According to NGOs, although official statistics showed relatively few cases of sexual exploitation and sale of children, there were numerous undetected and unreported cases caused by gaps in legislation, training, awareness raising, detection, and reporting.

The Department of Labor’s 2004 Findings on the Worst Forms of Child Labor

U.S. Dept of Labor Bureau of International Labor Affairs, 2005

[accessed 19 January 2011]

Note:: Also check out this country’s report in the more recent edition DOL Worst Forms of Child Labor

INCIDENCE AND NATURE OF CHILD LABOR - The commercial exploitation of girls is reportedly increasing in Armenia..  Trafficking of girls to Turkey and the United Arab Emirates for prostitution is a problem.

Concluding Observations of the Committee on the Rights of the Child (CRC)

UN Convention on the Rights of the Child, January 30, 2004

[accessed 19 January 2011]

[241] While welcoming that penalties have been introduced under the Criminal Code for enticing girls into prostitution and keeping brothels, the Committee reiterates its concern at the insufficient data on and awareness of the phenomenon of sexual exploitation of children in Armenia, and at the absence of a comprehensive and integrated approach to preventing and combating this phenomenon. Furthermore, the Committee is deeply concerned that persons under 18 years of age engaged in prostitution are prosecuted under the Criminal Code, rather than assisted as victims.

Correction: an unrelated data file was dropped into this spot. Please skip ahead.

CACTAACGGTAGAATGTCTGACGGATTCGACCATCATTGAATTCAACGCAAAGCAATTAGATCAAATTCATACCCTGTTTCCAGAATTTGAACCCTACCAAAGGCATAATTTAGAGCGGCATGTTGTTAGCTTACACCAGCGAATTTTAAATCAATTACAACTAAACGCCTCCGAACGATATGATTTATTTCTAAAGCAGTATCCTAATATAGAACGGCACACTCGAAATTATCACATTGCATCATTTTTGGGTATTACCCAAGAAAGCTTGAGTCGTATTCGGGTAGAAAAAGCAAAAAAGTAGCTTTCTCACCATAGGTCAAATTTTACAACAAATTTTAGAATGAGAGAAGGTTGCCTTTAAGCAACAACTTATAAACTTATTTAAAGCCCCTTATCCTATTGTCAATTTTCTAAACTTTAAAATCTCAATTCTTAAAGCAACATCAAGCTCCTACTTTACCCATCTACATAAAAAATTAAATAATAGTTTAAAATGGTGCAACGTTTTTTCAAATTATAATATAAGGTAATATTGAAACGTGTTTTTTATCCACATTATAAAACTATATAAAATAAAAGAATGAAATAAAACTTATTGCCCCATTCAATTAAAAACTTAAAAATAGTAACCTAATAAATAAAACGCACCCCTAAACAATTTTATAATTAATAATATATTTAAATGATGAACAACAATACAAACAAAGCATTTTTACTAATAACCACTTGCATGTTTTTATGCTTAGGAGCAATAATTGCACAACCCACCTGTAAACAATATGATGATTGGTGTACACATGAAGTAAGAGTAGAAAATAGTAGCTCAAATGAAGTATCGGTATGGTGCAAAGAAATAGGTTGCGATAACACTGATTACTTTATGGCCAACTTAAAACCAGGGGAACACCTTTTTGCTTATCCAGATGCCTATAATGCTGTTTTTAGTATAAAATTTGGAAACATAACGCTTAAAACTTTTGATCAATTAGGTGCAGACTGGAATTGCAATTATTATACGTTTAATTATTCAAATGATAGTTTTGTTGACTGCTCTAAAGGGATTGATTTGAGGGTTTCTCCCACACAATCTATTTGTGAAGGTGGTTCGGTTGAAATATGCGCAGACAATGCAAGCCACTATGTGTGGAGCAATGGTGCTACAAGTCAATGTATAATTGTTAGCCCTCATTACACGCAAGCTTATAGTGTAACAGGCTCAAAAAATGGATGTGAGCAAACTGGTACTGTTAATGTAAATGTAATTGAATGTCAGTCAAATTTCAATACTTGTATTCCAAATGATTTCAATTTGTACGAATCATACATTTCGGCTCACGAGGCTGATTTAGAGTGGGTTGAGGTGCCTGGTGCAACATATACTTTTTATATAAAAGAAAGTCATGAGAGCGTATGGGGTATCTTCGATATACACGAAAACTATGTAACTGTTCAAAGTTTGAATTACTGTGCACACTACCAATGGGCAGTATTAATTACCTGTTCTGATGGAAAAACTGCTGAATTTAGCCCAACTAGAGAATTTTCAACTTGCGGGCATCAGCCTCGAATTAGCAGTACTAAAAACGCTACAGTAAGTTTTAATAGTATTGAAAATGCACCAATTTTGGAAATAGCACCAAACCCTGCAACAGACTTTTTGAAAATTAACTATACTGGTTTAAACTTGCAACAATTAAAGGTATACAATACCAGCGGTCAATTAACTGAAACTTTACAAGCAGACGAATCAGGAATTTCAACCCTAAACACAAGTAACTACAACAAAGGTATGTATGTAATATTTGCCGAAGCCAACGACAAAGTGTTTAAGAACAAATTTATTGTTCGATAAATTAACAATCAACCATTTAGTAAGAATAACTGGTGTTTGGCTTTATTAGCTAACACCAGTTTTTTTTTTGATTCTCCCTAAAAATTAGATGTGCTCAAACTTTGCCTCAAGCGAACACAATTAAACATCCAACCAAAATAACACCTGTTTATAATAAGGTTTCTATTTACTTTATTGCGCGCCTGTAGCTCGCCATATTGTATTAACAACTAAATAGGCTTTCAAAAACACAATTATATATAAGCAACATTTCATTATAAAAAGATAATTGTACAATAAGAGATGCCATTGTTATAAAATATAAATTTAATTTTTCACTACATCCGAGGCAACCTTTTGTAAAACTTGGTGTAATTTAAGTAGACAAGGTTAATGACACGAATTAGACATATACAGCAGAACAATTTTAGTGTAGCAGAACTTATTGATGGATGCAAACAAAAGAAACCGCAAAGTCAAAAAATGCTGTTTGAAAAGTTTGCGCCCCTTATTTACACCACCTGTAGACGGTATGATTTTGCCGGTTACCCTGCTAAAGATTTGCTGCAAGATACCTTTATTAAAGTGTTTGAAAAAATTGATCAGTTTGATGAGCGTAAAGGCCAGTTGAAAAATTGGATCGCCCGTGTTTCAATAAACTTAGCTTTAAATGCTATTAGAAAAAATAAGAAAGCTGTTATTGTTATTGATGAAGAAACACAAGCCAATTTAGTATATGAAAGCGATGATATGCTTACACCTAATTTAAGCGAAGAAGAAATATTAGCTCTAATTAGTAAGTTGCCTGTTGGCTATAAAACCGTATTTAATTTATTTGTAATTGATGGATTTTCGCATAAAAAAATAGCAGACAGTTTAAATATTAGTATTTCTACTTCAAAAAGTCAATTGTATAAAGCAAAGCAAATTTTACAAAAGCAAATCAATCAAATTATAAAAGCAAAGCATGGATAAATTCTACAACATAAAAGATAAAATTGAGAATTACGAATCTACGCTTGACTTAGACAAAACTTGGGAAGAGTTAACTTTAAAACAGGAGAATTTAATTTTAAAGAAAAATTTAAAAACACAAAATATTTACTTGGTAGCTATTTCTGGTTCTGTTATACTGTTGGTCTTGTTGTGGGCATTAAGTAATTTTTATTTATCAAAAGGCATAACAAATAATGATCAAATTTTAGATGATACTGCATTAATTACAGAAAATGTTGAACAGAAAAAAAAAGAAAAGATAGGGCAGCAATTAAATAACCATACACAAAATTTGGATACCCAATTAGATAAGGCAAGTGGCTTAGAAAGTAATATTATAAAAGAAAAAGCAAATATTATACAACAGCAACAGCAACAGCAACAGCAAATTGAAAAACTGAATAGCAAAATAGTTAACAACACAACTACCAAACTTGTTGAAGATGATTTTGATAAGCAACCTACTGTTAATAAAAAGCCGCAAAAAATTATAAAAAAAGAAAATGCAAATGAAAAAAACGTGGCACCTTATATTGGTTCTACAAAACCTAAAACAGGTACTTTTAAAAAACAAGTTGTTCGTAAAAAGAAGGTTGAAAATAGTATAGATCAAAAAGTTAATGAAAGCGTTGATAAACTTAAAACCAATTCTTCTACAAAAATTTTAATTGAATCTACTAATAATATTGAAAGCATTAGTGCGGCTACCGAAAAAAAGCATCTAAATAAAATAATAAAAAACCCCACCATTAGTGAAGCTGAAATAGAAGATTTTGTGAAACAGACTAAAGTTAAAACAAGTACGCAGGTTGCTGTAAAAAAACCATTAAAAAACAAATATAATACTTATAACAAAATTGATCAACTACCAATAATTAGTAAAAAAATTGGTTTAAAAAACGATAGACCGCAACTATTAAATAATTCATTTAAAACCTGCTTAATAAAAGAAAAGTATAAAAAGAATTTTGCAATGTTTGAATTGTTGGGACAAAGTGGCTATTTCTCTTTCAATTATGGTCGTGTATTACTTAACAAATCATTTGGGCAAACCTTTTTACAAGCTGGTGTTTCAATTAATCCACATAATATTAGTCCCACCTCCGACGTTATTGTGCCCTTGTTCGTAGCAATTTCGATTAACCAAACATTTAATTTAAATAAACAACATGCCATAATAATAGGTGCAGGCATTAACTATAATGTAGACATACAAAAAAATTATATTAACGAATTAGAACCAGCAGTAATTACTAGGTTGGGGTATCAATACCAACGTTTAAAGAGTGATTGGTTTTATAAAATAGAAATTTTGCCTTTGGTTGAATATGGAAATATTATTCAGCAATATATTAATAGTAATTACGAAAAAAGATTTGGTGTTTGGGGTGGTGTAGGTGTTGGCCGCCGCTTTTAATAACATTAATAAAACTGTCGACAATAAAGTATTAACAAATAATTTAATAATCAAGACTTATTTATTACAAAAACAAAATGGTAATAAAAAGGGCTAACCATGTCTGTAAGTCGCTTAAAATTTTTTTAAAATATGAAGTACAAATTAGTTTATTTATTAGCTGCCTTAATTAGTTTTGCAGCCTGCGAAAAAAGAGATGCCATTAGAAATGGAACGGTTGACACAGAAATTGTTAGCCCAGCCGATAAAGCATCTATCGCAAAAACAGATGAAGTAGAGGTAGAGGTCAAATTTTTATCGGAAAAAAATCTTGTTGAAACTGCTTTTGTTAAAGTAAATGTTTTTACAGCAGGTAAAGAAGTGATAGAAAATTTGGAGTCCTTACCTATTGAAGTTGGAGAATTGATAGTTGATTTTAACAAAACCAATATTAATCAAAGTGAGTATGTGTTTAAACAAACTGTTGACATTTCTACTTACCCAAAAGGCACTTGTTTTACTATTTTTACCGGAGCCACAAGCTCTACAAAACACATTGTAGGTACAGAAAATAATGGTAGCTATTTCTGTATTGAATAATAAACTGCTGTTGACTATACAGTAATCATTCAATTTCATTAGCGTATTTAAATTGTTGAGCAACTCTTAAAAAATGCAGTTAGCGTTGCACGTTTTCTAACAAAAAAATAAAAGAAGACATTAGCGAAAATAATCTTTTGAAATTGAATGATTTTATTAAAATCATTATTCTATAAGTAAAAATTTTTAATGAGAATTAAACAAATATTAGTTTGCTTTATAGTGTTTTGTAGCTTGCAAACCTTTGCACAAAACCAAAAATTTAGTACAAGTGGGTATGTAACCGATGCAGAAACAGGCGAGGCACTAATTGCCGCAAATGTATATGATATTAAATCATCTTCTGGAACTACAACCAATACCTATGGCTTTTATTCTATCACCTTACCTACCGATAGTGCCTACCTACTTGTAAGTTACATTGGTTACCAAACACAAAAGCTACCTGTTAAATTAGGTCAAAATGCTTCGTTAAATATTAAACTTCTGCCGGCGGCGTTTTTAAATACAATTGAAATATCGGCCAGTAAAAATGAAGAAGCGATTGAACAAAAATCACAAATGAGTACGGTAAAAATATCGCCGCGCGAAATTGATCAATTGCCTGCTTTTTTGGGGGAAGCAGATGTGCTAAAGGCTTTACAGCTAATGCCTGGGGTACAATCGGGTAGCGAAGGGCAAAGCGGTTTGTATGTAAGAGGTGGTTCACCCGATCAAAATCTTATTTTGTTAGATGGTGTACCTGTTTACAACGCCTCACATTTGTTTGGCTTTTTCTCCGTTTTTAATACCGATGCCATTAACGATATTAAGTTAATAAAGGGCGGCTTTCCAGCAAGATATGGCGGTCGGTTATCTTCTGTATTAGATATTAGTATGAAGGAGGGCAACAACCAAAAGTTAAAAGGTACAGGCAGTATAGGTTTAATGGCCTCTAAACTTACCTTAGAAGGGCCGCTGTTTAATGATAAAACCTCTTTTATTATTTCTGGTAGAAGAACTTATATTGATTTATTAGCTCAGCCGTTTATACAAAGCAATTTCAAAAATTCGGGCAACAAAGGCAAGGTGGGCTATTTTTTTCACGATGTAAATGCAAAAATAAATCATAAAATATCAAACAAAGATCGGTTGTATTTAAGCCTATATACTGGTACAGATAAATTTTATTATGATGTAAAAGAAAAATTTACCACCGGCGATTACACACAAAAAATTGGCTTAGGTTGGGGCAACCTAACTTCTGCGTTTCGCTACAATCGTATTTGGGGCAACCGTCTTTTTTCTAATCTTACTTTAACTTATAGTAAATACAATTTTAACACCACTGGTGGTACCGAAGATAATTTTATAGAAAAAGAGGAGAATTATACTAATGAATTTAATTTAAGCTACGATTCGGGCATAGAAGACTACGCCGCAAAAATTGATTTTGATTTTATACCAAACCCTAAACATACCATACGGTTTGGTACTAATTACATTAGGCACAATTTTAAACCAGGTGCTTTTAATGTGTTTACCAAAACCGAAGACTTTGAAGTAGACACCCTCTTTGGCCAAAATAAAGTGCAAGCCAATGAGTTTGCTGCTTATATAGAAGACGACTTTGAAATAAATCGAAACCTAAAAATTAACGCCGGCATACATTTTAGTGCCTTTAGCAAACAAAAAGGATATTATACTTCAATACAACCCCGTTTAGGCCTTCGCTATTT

Five Years After Stockholm [PDF]

ECPAT: Fifth Report on implementation of the Agenda for Action [DOC]

ECPAT International, November 2001

[accessed 13 September 2011]

[B] COUNTRY UPDATES – ARMENIA - In 2000 UNICEF, together with the IOM and the OSCE, conducted a study on the trafficking of women and children from Armenia. Those who have taken part in the study have said that the findings are alarming.

Report submitted by Special Rapporteur [DOC]

U.N. Economic and Social Council, Commission on Human Rights, Sixtieth session, 5 January 2004$File/G0410040.doc?OpenElement

[accessed 30 March 2011]

[56] The policy framework for children in Armenia is the 2001 National Plan of Action for the Protection of the Rights of the Child, prepared based on the recommendation of the United Nations Committee on the Rights of the Child.

From Stockholm to Yokohama:  The Global Partnership to Combat CSEC [DOC]

ECPAT International, Agenda For Action Report, 2002

[accessed 30 March 2011]

MONITORING -- WHAT MEASURES HAVE BEEN TAKEN TO PREVENT CHILD SEX TOURISM IN AND FROM THE COUNTRY? - In Armenia, a major part of the child sex tourism industry is connected to the vast numbers of Armenian children that are trafficked from one city to another, within Armenia or from Armenia to other countries. One way of preventing trafficking, and child prostitution, is through legal measures that prohibit children from traveling without their parents.




Human Rights Reports » 2005 Country Reports on Human Rights Practices

U.S. Dept of State Bureau of Democracy, Human Rights, and Labor, March 8, 2006

[accessed 4 February 2020]

TRAFFICKING IN PERSONS – Authorities reported the country is a source and transit point for women and girls trafficked primarily for sexual exploitation to the United Arab Emirates, Turkey, Russia, Uzbekistan, Greece, and other European countries.

All material used herein reproduced under the fair use exception of 17 USC § 107 for noncommercial, nonprofit, and educational use.  PLEASE RESPECT COPYRIGHTS OF COMPONENT ARTICLES.  Cite this webpage as: Patt, Prof. Martin, "Child Prostitution - Armenia",, [accessed <date>]